I think that the fundamental difference that’s causing so much confusion is Americans’ individualist and absolutist conception of rights, compared to Canadians’ more communitarian way of looking at things and our explicit constitutional recognition that rights can be limited when doing so is reasonable and demonstrably justified by our fundamental values. In American constitutional law freedom of speech is only limited by clear and present danger of civil unrest- whereas we take a much more complex route of weighing the value of the speech- and even hate speech, which is by definition low value, is constitutionally protected- and then going through a second analysis to determine if the limitation is justified. When Greenwald implies that the government can criminalize whatever it wants as hate speech, I don’t think that he realizes that when such a law was inevitably challenged the court would go through a complex analysis looking at the objective of the law (which in the case of the ‘inciting hatred against identifiable groups’ law is to protect vulnerable groups from harm to their dignity, and to protect society’s attitudes from being poisoned by false views), the law’s connection to its purpose, whether the limitation impairs freedom of expression to the minimum extent possible to meet the objective, and finally whether the effects of limiting hate speech are proportional to the importance of the objective. It’s not nearly as far-reaching as people seem to be assuming, and limits on freedom of expression are very carefully controlled- the current Supreme Court is famous for its commitment to freedom of expression. Prosecutions on the criminal provision that Coulter was warned about can only proceed with the permission of the Attorney General, which makes them very rare and only used in extreme cases.
    It’s really a cultural difference, and I for one am glad that I live in a place where the harm that hate speech can do is recognized and balanced with the importance of free expression. I wouldn’t call it authoritarian at all to recognize that rights need to be limited when they cause harm to others.

  117. AJ Milne says

    Canada used a similar statute to ban left-liberal British MP George Galloway…

    Reminding you: Coulter was not ‘banned’.

    Coulter buggered off. Her own security detail made the call.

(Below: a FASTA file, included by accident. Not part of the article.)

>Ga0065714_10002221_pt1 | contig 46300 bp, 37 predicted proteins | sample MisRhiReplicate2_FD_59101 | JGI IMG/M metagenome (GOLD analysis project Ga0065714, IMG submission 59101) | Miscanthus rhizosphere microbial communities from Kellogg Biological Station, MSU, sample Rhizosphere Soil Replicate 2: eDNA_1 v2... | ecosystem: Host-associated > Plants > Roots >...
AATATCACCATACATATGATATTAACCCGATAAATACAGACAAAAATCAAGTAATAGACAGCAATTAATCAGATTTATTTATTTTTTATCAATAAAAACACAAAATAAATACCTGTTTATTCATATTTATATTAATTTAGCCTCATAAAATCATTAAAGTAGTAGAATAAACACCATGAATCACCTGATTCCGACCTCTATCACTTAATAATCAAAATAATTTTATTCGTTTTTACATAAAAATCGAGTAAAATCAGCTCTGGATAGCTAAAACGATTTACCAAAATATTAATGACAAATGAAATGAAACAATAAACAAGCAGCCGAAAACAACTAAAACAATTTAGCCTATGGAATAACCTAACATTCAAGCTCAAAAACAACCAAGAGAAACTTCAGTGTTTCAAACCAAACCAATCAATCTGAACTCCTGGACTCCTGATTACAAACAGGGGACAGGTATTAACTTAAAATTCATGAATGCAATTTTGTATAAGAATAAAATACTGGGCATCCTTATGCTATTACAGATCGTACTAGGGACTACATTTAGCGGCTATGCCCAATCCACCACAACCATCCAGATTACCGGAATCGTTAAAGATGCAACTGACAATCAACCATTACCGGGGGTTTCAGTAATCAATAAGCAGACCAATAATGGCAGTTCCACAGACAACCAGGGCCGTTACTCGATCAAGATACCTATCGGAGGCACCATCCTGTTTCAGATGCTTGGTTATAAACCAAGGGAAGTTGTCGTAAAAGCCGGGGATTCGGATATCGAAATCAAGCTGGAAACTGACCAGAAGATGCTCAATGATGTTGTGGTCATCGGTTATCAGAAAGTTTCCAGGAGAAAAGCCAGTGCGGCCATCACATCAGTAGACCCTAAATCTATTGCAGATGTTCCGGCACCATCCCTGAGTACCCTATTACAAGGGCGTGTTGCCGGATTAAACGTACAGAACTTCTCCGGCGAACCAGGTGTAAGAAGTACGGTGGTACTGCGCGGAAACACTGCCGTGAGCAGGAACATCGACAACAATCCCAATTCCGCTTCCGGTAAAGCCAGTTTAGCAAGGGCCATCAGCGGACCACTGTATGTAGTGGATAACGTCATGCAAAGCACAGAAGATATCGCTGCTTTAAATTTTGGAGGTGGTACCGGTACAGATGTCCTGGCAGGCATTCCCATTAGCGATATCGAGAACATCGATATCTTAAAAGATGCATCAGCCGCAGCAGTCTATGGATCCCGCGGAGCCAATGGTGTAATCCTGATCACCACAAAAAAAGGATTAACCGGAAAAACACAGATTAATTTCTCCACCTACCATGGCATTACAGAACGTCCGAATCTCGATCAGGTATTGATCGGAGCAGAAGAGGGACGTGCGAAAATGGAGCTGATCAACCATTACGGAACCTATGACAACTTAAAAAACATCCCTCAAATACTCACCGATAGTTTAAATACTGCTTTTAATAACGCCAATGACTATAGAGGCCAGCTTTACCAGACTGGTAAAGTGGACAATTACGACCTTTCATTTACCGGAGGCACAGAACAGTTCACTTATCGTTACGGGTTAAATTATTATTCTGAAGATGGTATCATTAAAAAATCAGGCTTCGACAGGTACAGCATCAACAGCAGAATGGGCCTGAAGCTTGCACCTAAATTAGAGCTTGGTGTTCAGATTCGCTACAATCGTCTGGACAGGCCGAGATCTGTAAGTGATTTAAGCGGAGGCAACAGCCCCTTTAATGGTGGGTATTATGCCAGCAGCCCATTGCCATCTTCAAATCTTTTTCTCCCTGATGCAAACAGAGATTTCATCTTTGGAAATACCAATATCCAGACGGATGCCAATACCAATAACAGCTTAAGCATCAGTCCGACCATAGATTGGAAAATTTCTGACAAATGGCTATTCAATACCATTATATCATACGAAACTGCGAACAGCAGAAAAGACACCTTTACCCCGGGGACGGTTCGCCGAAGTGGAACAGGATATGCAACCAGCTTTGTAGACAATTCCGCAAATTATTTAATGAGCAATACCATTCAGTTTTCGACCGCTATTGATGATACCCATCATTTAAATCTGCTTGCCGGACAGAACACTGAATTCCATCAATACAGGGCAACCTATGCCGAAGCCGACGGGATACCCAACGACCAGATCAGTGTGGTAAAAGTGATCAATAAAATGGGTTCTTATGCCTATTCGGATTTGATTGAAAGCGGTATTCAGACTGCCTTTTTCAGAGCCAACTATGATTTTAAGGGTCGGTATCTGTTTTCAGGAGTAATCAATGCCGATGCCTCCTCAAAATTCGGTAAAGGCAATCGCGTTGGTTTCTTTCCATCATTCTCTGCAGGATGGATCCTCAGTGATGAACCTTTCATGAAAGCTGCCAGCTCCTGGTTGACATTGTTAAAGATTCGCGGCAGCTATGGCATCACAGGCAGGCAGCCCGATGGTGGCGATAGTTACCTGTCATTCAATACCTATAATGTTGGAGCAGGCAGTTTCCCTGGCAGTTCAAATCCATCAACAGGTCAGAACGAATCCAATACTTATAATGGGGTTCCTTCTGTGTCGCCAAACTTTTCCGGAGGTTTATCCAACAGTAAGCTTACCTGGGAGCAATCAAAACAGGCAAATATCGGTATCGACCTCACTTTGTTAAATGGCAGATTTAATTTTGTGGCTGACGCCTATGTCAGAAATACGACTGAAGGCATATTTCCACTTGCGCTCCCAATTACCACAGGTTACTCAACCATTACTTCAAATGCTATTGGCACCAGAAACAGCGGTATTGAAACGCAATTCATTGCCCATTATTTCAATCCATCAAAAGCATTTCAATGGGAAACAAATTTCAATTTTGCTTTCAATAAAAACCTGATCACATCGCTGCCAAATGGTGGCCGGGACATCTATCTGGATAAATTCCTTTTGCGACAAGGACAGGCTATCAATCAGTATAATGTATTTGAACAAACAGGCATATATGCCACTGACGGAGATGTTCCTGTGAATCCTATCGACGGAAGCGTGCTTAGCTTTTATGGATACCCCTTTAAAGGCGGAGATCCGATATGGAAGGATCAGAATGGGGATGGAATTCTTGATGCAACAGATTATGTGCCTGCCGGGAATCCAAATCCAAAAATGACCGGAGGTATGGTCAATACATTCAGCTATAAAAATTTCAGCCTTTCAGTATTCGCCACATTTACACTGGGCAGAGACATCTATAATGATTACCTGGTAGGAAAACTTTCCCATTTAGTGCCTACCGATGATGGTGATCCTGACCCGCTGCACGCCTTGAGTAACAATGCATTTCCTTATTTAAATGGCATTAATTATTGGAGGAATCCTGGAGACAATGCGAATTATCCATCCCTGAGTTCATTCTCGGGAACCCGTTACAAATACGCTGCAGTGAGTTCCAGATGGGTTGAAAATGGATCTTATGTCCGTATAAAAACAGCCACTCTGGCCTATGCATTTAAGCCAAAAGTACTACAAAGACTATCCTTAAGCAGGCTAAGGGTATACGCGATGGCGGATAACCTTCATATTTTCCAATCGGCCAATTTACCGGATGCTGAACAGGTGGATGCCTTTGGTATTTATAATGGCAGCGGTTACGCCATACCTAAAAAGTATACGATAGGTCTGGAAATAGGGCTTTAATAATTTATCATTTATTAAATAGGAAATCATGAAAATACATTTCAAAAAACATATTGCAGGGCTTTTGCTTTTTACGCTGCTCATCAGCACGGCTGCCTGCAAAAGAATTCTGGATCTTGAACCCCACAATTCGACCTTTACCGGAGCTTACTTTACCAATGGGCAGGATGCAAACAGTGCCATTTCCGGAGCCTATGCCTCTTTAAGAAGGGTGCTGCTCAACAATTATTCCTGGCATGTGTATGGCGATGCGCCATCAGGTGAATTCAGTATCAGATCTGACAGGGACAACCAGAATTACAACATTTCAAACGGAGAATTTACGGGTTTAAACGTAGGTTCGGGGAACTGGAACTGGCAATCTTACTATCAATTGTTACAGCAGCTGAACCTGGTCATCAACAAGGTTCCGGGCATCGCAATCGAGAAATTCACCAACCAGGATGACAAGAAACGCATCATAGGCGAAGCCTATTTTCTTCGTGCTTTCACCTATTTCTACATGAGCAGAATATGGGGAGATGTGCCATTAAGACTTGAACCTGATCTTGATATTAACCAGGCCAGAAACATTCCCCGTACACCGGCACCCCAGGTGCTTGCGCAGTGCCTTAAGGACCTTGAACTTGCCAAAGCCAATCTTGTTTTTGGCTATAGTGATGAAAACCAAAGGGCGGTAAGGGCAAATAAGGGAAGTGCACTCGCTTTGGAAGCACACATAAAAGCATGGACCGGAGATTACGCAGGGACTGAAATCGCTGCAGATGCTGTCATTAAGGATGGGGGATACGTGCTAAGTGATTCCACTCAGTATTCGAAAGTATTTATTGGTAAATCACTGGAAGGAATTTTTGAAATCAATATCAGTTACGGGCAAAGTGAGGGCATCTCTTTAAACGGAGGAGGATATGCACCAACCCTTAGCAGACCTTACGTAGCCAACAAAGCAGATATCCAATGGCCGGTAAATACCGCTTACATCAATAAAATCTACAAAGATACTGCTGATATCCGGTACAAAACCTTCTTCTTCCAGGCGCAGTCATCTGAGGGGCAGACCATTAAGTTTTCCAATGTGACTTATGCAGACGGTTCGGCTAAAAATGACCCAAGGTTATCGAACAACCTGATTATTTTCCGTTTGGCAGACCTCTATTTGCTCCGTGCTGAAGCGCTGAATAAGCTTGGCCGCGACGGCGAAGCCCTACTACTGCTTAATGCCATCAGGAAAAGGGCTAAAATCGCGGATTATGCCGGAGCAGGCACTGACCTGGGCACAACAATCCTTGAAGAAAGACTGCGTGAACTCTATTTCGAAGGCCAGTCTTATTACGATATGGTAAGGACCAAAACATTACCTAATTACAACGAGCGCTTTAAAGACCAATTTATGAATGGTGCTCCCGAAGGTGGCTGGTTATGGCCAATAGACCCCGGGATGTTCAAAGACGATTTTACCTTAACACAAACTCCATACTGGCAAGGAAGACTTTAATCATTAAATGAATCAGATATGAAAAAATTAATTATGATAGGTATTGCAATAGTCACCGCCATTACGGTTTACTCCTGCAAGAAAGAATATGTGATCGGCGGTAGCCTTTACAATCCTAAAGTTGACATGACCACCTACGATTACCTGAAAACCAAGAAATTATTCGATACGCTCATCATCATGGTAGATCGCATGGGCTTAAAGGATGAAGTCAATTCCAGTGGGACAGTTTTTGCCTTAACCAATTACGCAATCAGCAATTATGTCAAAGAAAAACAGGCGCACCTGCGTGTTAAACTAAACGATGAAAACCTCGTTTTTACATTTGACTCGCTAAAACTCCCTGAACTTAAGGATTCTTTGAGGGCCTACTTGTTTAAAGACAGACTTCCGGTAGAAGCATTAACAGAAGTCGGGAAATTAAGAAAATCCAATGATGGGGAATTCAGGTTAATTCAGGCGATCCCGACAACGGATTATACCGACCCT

118. Ibis3 says


    I guess you haven’t bothered to read any of the comments here. “Apples, meet oranges.”

    Case #1: Person known for crossing the line from vitriol into hate speech is invited to speak on a university campus by a student club. Before she arrives, she is given a good faith warning by an administrator of said university that the law in Canada is different than that to which she is accustomed. She arrives to find that some protesters have gathered to denounce her opinions. Organisers change their minds and cancel the event. There was absolutely no government involvement whatsoever from beginning to end.

    Case #2: Person (who happens to be an elected member of the legislature in an allied democratic country) is invited (I believe by private groups) to come and speak. A politico-ethnic lobby group writes a letter to the government expressing their distaste of his political views and the government bans him from entering the country citing him as a “potential threat to national security”.

    These two incidents couldn’t be much more dissimilar.

  119. Shrunk says

    @Ibis3 (#122)

    The law against hate speech (properly “hate propaganda”) is part of the Criminal Code, and handled by police & the courts.

    What you’re referring to is Human Rights legislation set up to handle discrimination complaints against employers or bodies that are federally or provincially regulated.

    It’s not quite that straightforward. For instance, the Alberta (of all places) Human Rights Tribunal several years ago found a Pastor Stephen Boissoin guilty of hate speech – for a letter he had written to a newspaper denouncing homosexuality. It’s not a criminal conviction, but he was fined and he was prohibited from voicing similar opinions again in public. Even though the decision was eventually overturned on appeal, the potential chilling effect on freedom of expression should be obvious.

  120. Jim says

    PZ Myers: “(Ann Coulter) is a vile lunatic.”

    An artful phrase, PZ. May I use it? It’s how I think of you.

  121. Jim says

    I think it’s a hoot that liberals are so adept at proving that the things Coulter says about them are true.

  122. PZ Myers says

    You’re making a case that you’re boring and stupid, jack(g)off. How about upping your game a little and trying to say something intelligent for a change?

  123. Caine, Fleur du mal says


    I think it’s a hoot

    It’s a shame you aren’t. You’re bloody boring, dude.

  124. Nerd of Redhead, OM says

    Jim the loser idjit back? Still nothing cogent to say. He may as quit while he’s behind–the donkey’s ass.

  125. Jim says

    PZ Myers: “How about upping your game a little and trying to say something intelligent for a change?”

    Clearly there’s no requirement to say something intelligent on Pharyngula, given that it’s so seldom done.